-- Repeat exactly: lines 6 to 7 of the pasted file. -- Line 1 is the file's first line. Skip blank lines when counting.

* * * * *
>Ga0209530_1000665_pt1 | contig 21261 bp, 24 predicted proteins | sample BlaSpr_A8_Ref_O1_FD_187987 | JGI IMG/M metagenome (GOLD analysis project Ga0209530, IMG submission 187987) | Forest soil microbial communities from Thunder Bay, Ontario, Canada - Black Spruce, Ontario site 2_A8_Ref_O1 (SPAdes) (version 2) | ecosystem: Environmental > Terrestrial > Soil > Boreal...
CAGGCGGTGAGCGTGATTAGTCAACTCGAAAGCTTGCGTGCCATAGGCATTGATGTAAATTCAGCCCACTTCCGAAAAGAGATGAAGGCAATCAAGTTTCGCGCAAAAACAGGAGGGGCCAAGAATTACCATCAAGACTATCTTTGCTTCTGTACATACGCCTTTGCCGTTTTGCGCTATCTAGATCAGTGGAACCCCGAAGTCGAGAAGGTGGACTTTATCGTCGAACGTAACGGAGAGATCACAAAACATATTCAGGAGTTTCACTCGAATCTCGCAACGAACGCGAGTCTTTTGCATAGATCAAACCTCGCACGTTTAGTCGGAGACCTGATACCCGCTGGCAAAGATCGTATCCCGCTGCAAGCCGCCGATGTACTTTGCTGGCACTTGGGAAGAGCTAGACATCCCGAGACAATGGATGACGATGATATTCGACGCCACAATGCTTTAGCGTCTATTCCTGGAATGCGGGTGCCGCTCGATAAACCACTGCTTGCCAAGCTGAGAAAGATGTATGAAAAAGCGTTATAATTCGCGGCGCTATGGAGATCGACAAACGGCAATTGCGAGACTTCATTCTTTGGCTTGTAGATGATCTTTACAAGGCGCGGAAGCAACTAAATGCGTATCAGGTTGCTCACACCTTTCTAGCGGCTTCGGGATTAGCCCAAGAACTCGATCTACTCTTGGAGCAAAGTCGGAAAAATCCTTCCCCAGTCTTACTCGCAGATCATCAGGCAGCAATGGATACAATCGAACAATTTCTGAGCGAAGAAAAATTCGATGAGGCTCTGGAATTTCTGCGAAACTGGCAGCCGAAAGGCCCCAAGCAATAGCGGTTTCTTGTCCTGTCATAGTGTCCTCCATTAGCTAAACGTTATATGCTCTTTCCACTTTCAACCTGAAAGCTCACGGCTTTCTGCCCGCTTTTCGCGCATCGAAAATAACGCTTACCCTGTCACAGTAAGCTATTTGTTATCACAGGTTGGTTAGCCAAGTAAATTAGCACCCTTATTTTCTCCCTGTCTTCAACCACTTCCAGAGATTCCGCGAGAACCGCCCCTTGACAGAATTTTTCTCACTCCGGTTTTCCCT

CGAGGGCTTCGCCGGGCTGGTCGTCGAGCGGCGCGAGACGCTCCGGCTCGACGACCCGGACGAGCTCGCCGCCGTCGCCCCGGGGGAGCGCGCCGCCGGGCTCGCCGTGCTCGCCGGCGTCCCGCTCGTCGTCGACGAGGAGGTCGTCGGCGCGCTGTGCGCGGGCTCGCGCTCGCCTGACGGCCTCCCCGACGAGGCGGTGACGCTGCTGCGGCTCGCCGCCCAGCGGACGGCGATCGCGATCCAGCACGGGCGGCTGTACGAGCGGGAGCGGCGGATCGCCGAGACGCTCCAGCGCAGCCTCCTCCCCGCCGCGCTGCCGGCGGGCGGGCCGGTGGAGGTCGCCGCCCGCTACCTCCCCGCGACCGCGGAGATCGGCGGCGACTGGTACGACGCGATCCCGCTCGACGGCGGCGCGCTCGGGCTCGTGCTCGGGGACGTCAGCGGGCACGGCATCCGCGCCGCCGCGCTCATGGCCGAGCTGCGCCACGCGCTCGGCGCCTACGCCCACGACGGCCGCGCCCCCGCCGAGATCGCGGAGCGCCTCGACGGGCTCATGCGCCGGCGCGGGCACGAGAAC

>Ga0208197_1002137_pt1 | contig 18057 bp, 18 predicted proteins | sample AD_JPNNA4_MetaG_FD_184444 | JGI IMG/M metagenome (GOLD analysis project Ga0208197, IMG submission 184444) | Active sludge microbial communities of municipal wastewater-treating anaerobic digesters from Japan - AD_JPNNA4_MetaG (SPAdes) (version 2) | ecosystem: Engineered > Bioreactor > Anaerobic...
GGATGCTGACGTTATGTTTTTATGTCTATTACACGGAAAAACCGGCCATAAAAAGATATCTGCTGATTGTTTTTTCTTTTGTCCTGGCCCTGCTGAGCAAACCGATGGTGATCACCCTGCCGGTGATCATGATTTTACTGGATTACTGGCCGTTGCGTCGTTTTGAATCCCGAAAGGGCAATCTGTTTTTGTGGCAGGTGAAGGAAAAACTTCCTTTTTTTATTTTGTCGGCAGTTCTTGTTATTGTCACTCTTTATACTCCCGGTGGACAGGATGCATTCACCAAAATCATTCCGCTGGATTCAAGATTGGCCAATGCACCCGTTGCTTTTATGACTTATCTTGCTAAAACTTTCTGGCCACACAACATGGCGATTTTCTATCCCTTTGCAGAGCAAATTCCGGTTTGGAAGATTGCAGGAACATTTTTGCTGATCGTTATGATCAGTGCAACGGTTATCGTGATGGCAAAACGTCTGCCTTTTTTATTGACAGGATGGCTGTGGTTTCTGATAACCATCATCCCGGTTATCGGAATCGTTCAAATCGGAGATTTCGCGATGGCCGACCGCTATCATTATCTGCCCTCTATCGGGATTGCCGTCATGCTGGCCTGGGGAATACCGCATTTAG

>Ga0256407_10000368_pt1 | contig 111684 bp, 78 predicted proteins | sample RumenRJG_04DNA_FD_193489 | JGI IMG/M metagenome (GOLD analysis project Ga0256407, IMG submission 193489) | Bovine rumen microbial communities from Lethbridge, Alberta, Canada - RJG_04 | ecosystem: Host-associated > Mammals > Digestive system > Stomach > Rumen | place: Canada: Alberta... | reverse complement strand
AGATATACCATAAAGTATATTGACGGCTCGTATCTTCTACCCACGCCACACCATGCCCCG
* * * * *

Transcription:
>Ga0256407_10000368_pt1 | contig 111684 bp, 78 predicted proteins | sample RumenRJG_04DNA_FD_193489 | JGI IMG/M metagenome (GOLD analysis project Ga0256407, IMG submission 193489) | Bovine rumen microbial communities from Lethbridge, Alberta, Canada - RJG_04 | ecosystem: Host-associated > Mammals > Digestive system > Stomach > Rumen | place: Canada: Alberta... | reverse complement strand
AGATATACCATAAAGTATATTGACGGCTCGTATCTTCTACCCACGCCACACCATGCCCCG